Anonymous said...

That's the problem with deconstructionism - just b/c you are smart and can read meaning into something doesn't mean that object is worthy of much consideration. I'm sure you've got a good argument about Jackass's significance. But I think that says more about you than it does about those jackasses. That kind of crap should be seen once (or not at all) and then forgotten.

A.H. Rajani said...

Mind you, a lot of people said the same thing about Fight Club, too. they said it was just about glorified violence, but you and I agree, i think, that it was more than just that. And if that's the case, then I have difficulty drawing a line between those objects worthy of much consideration and those not worthy of the same consideration.

I agree that sometimes critical theory and talk of deconstructing texts is very exclusive and makes the people talking feel self-important at the expense of others who are not "in the know." in fact, that's probably the most important reason I decided not to pursue a graduate degree in English.

Your comment brings up a very important question: what's worthy of consideration--that is--what's good and what's crap?

I think the problem with deconstruction is that the person doing the deconstruction usually chooses very elite texts to interpret. For example, most of my professors in undergrad would pick almost impenetrable texts and essays from which to draw meaning; most of the time, this really turned me off because it reinforced the idea that there was a certian canon of "good" texts that were worthy of my consideration, while the rest was really beneath me.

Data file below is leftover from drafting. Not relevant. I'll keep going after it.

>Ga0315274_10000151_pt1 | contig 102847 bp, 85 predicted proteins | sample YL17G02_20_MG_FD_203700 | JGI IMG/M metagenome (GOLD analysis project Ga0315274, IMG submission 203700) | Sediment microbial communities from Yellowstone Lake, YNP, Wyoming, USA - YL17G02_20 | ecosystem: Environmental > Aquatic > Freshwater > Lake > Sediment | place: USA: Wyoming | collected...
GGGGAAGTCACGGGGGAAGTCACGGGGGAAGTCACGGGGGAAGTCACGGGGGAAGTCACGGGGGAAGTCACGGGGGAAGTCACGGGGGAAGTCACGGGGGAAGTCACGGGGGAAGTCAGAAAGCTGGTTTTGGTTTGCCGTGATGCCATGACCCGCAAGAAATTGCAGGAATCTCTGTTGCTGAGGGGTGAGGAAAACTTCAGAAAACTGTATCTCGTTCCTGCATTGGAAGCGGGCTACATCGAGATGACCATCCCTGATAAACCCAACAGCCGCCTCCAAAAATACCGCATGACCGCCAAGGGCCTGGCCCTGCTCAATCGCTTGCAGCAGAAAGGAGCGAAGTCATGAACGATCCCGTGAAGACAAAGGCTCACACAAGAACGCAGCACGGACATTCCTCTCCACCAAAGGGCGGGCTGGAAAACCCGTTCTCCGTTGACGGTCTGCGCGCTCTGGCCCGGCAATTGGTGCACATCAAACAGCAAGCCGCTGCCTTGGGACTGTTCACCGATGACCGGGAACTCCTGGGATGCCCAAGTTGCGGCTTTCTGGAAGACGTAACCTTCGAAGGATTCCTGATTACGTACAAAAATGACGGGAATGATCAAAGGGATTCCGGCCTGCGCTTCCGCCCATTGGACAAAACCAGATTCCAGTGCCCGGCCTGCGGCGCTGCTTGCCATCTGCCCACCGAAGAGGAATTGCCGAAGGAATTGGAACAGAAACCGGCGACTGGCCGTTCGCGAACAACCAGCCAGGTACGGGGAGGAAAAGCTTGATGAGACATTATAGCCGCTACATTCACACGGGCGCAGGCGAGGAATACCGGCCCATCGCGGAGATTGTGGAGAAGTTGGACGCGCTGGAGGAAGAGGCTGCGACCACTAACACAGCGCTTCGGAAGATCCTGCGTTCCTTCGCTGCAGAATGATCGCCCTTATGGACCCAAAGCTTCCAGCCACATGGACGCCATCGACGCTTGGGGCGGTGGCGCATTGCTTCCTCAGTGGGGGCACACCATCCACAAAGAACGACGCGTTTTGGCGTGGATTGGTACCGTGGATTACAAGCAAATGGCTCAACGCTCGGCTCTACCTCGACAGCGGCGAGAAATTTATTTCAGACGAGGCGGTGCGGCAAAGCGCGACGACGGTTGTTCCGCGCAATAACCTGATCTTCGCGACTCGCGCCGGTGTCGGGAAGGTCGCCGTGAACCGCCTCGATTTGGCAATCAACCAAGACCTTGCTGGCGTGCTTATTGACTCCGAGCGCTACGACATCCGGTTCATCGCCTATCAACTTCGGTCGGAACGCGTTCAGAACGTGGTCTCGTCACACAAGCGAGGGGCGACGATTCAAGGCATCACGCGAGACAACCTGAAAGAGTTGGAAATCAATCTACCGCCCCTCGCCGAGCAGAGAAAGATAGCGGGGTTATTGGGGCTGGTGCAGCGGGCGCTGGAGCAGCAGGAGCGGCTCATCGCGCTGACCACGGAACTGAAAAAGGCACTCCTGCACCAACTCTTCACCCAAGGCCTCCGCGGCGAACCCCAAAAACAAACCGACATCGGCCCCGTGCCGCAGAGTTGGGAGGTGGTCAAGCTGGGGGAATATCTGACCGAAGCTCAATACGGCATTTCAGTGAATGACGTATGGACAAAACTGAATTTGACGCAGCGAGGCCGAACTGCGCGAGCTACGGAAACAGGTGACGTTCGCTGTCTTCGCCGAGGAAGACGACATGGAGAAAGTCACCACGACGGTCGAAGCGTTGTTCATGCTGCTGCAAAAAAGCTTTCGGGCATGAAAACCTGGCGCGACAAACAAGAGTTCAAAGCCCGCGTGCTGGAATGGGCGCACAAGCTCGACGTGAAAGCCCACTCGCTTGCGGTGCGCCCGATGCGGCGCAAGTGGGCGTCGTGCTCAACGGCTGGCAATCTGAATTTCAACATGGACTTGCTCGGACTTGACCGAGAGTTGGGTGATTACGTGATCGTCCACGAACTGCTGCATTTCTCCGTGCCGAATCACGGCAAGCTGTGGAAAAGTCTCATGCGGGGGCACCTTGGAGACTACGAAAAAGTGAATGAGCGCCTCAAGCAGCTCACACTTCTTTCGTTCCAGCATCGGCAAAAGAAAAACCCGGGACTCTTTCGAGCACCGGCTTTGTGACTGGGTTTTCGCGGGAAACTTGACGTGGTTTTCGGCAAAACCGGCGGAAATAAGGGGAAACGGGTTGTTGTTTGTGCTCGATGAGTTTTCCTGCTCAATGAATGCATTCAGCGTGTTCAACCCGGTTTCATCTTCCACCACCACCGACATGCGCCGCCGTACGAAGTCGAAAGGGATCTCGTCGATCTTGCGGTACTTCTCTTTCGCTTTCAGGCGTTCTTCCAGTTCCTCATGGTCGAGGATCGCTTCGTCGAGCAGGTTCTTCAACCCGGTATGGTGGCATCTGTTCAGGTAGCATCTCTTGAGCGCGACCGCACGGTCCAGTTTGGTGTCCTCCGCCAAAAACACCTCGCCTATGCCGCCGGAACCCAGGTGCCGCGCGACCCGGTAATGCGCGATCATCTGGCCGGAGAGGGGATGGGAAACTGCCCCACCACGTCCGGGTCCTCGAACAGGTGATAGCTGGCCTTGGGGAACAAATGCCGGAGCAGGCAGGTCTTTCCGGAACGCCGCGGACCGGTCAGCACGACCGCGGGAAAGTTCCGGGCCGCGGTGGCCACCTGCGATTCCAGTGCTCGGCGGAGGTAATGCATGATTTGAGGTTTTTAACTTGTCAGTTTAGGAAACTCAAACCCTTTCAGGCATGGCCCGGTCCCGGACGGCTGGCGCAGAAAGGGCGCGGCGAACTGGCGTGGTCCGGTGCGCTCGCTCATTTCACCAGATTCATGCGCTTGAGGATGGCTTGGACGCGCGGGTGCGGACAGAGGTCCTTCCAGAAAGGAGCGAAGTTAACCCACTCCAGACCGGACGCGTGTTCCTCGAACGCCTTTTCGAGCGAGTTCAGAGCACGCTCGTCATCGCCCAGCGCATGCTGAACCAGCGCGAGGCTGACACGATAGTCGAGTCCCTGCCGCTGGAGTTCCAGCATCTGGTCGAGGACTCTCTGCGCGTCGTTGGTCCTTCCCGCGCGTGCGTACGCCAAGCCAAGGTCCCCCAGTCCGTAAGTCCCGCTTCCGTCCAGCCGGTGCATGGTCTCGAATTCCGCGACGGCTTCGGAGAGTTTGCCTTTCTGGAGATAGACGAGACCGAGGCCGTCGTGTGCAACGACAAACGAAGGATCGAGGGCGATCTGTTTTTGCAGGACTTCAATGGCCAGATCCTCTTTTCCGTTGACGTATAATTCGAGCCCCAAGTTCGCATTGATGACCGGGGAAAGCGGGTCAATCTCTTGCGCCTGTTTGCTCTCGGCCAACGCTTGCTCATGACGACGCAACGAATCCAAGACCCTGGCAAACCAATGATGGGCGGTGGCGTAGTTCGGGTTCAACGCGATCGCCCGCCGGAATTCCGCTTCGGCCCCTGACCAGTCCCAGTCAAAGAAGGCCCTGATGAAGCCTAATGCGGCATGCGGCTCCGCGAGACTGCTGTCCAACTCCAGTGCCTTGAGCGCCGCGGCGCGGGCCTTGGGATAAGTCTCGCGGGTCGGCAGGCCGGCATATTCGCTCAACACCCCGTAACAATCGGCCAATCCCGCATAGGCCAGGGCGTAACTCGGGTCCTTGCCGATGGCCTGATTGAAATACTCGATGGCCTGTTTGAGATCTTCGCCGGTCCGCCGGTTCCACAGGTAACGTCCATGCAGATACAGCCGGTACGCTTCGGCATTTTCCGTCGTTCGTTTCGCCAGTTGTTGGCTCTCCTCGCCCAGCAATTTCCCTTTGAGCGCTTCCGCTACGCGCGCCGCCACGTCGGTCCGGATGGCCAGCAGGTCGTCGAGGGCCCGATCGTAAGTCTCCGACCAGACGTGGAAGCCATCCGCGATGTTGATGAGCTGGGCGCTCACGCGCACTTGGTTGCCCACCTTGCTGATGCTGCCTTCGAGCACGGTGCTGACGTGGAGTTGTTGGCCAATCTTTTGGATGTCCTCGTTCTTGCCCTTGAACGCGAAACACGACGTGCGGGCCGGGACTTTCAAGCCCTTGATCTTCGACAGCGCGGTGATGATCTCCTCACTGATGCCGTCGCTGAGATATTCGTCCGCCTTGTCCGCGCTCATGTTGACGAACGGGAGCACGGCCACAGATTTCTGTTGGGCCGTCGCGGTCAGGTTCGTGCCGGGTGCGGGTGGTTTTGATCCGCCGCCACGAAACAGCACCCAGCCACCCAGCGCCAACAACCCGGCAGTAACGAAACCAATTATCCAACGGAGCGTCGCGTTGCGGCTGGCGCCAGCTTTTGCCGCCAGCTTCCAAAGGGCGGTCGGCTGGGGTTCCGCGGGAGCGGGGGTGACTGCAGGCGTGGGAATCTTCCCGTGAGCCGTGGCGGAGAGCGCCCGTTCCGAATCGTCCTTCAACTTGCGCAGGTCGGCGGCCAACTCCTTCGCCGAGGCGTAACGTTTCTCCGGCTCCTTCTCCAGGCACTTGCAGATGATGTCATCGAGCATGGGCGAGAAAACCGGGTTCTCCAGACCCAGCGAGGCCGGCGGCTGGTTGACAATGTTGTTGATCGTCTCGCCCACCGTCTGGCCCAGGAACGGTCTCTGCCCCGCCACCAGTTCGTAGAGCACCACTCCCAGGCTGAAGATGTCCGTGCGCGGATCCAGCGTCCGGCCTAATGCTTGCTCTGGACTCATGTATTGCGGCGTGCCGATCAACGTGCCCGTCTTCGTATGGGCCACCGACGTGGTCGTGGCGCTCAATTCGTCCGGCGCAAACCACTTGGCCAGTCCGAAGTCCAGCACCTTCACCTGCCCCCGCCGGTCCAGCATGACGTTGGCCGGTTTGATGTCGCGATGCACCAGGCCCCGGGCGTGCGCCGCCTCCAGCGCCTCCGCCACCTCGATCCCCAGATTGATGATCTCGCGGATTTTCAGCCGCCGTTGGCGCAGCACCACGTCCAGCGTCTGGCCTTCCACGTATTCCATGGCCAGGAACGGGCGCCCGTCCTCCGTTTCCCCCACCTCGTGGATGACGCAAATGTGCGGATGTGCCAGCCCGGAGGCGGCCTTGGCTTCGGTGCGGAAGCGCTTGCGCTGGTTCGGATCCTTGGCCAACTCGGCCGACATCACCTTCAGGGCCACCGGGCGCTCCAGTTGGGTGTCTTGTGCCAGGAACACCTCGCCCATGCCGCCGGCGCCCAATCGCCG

But a few of my professors--the really good ones--showed me that i didn't have to limit myself to 'high' culture and that that virtually everything was worthy of review, even tv sitcoms, comic books, and 'pop' culture. It didn't mean that i had to end up liking this stuff, but that it was worth watching and interpreting. It meant that the "canon" itself disintegrated.

you're right, putting jackass on the list does say a lot about me, but i think it says the opposite of what you might think.

on the one hand, you might think i'm reading too much into a movie that's actually silly, empty, and otherwise forgettable, like the way someone might look at an empty canvas at a museum and act as if its so brilliant.

on the other hand, i think it says that i'm willing to get over myself and watch only those movies that fit my criteria for what is 'good.' i just figure, why not give it a chance and see if i like it?

i agree i'm probably looking at jackass in a different way than most people do, but i think i'm entitled to share that viewpoint because it might make the movie a lot more enjoyable for others.

Chris said...

Re: An Inconvienent Truth, and things often considered too low-brow to have redeemable qualities:

The Drudge Report has pushed global warming more than any other "mainstream" media outlet. NYTimes, LATimes, Washington Post, BBC... None of them play global warming as frequently and as prominently as Matt Drudge.

PS - New record. Took me four verification inputs to post this.